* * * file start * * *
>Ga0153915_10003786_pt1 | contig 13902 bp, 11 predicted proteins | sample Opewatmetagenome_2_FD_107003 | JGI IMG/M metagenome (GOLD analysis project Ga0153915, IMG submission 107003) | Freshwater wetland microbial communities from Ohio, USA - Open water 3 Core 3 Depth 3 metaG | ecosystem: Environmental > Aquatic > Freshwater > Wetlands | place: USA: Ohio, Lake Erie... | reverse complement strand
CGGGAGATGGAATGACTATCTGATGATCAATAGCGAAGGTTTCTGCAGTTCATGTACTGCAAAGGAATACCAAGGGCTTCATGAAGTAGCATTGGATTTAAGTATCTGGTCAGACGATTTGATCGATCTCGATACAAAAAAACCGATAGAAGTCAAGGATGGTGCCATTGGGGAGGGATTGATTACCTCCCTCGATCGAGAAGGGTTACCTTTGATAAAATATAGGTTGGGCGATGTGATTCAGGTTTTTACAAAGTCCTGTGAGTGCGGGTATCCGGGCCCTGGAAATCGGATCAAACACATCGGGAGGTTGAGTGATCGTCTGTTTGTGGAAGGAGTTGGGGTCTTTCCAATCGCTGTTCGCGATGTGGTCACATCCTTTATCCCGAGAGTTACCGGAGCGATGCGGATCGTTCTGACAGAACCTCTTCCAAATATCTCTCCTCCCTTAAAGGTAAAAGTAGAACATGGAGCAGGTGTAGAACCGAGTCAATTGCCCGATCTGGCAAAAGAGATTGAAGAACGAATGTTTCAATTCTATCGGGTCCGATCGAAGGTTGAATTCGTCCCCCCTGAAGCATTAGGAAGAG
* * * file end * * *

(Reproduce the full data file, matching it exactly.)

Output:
>Ga0153915_10003786_pt1 | contig 13902 bp, 11 predicted proteins | sample Opewatmetagenome_2_FD_107003 | JGI IMG/M metagenome (GOLD analysis project Ga0153915, IMG submission 107003) | Freshwater wetland microbial communities from Ohio, USA - Open water 3 Core 3 Depth 3 metaG | ecosystem: Environmental > Aquatic > Freshwater > Wetlands | place: USA: Ohio, Lake Erie... | reverse complement strand
CGGGAGATGGAATGACTATCTGATGATCAATAGCGAAGGTTTCTGCAGTTCATGTACTGCAAAGGAATACCAAGGGCTTCATGAAGTAGCATTGGATTTAAGTATCTGGTCAGACGATTTGATCGATCTCGATACAAAAAAACCGATAGAAGTCAAGGATGGTGCCATTGGGGAGGGATTGATTACCTCCCTCGATCGAGAAGGGTTACCTTTGATAAAATATAGGTTGGGCGATGTGATTCAGGTTTTTACAAAGTCCTGTGAGTGCGGGTATCCGGGCCCTGGAAATCGGATCAAACACATCGGGAGGTTGAGTGATCGTCTGTTTGTGGAAGGAGTTGGGGTCTTTCCAATCGCTGTTCGCGATGTGGTCACATCCTTTATCCCGAGAGTTACCGGAGCGATGCGGATCGTTCTGACAGAACCTCTTCCAAATATCTCTCCTCCCTTAAAGGTAAAAGTAGAACATGGAGCAGGTGTAGAACCGAGTCAATTGCCCGATCTGGCAAAAGAGATTGAAGAACGAATGTTTCAATTCTATCGGGTCCGATCGAAGGTTGAATTCGTCCCCCCTGAAGCATTAGGAAGAG